Table 2

Summary of reported impacts, and perceptions of moderating factors

Reported impacts

Moderating factors


Positive attitudes/better relationship with PMRs

Improved use of OTC medicines/some report no change*

More likely to accept advice from PMRs

Experienced better outcomes from treatment


Knowledge of programme (through public information or direct experience)

Availability of programme materials (act as validation of training)

Shopkeeper's knowledge, attitude and communication skills

Availability of credit


High cost of drugs

Lack of familiarity with drugs/preferences

Side effects of drug

Inability to read instructions

Time taken in buying drugs from trained retailers

Use of proxy customers

Rapid improvements in symptoms

Contradictory messages on packaging and mass media (e.g. radio advertisements)


More knowledge about malaria and its treatment

More likely to ask customers questions, give advice on drug use and refer to hospital

Financial gains from selling more drugs and getting more customers

Financial losses if not able to sell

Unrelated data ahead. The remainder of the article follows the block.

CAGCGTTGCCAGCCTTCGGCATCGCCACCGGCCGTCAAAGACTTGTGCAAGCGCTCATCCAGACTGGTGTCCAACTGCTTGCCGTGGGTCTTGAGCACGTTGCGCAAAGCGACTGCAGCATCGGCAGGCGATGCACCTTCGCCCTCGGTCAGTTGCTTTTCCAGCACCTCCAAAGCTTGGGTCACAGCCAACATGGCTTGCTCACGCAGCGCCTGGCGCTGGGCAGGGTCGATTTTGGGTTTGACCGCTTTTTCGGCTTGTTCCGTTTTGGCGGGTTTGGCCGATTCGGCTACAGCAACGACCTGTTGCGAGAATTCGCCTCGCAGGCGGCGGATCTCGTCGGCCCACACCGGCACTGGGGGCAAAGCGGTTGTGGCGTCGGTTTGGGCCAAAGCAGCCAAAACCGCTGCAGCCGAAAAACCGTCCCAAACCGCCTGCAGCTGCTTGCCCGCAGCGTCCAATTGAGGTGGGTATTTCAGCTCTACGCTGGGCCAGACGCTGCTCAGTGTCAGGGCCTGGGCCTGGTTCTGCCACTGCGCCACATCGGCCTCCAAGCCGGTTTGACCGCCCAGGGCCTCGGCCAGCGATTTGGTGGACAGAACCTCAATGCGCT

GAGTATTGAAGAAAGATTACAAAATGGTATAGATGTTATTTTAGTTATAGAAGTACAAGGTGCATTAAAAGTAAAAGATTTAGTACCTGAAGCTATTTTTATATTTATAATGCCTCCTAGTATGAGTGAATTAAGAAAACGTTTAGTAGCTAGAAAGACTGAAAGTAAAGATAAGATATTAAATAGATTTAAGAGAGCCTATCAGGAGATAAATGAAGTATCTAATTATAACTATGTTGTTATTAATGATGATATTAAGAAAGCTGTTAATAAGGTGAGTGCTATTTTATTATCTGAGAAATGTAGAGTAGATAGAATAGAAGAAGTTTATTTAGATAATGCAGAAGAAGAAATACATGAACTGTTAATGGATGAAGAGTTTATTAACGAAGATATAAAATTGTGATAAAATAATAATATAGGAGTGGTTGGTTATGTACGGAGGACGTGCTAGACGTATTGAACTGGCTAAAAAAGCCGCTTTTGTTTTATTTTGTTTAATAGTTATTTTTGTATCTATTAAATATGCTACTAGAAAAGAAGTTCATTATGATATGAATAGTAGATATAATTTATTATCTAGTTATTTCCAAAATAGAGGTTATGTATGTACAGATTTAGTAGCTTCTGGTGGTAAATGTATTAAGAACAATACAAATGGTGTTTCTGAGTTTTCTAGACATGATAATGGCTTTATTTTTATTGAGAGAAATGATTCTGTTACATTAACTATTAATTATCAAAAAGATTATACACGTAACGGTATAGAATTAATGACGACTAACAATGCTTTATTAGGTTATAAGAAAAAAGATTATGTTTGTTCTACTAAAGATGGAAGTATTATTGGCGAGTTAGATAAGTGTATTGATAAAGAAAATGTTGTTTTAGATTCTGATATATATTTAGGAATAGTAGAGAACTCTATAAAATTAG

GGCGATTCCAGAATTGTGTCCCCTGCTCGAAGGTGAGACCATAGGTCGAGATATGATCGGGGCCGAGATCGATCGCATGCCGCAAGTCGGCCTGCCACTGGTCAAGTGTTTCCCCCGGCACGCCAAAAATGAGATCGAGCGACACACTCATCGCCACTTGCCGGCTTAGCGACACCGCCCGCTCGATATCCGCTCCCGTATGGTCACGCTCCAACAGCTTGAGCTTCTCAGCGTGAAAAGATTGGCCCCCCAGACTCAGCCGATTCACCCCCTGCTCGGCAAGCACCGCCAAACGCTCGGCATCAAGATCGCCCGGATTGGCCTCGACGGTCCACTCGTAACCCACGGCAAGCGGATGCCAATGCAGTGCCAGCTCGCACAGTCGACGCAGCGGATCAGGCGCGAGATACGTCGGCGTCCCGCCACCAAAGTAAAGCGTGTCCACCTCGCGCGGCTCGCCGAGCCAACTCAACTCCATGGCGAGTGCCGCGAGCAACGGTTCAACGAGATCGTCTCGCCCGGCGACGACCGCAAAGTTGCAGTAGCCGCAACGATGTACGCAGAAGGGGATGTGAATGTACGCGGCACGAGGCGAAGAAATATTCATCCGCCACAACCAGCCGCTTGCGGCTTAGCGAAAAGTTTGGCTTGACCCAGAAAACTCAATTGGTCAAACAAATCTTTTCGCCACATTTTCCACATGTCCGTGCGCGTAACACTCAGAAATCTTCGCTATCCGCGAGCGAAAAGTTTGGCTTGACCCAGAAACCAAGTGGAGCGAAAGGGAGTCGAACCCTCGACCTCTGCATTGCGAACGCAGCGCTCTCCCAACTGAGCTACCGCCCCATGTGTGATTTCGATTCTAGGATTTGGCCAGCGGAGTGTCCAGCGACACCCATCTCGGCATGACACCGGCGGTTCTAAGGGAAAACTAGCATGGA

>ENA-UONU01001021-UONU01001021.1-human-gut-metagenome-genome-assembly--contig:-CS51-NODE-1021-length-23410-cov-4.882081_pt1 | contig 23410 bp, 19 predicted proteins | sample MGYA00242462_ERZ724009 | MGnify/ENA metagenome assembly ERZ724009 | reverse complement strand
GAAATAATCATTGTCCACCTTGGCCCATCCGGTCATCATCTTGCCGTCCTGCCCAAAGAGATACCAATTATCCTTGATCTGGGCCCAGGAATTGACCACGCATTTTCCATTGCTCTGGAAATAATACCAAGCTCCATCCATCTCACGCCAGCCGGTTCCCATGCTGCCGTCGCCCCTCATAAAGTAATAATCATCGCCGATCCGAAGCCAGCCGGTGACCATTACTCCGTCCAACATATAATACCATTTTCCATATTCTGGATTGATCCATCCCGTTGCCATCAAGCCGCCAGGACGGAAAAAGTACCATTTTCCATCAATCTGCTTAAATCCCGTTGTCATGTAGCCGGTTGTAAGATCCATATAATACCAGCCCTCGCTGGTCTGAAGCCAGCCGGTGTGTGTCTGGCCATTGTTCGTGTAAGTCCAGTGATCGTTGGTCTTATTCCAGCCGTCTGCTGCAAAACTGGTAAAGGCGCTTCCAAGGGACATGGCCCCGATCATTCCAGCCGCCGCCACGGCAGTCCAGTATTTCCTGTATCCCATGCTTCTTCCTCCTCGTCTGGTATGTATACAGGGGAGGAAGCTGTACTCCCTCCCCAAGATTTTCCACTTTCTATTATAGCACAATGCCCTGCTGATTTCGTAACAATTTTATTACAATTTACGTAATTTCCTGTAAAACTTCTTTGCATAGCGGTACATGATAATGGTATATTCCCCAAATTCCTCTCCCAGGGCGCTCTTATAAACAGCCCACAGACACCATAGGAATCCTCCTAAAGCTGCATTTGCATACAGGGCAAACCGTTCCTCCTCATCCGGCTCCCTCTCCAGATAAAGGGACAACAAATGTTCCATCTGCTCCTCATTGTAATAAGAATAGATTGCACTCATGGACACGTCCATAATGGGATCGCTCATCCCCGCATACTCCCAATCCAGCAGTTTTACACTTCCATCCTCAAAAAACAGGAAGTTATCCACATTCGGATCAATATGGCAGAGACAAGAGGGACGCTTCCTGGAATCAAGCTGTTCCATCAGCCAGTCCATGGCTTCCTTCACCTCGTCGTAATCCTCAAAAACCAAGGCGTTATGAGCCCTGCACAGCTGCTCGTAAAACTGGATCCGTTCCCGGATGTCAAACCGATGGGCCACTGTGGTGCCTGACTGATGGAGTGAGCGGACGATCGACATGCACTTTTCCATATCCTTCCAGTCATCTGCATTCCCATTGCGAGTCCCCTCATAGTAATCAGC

Improved status in community

Better relations with community and public health officers

Less likely to sell expired drugs†


Exposure to training

Materials: support training and validate trained PMRs

Public information activities (where held)

Shopkeeper's attitude positive

Customers' attitude positive

High coverage of shops in surrounding area


Cost of drugs

Instability of some shops and staff in shops

Proximity to hospitals, clinics and chemists (don't stock antimalarials because cannot compete on prices)

Situated in remote rural areas: often small outlets, do not stock antimalarials because expensive to stock and low turnover

Time taken in training and advising


More knowledge and skills on malaria control, training and programme management

Improved status for trainers in community and with PMRs

Better relationship between PHOs and PMRs

PHOs supported to conduct other routine activities

Trainers feel positive - bringing about change and getting positive feedback from PMRs


Positive attitudes in DHMT

Technical support from KEMRI


Inadequate resources such as coverage of programme, unable to undertake monitoring and public information activities, low allowances to co-trainers, materials not adapted to current drug policy

Delays in disbursement of funds

* No change especially reported by mothers in Kwale

† This perception was reported by mothers

‡ Trainers and managers not interviewed in Kwale

Rowa et al. BMC Public Health 2010 10:93   doi:10.1186/1471-2458-10-93

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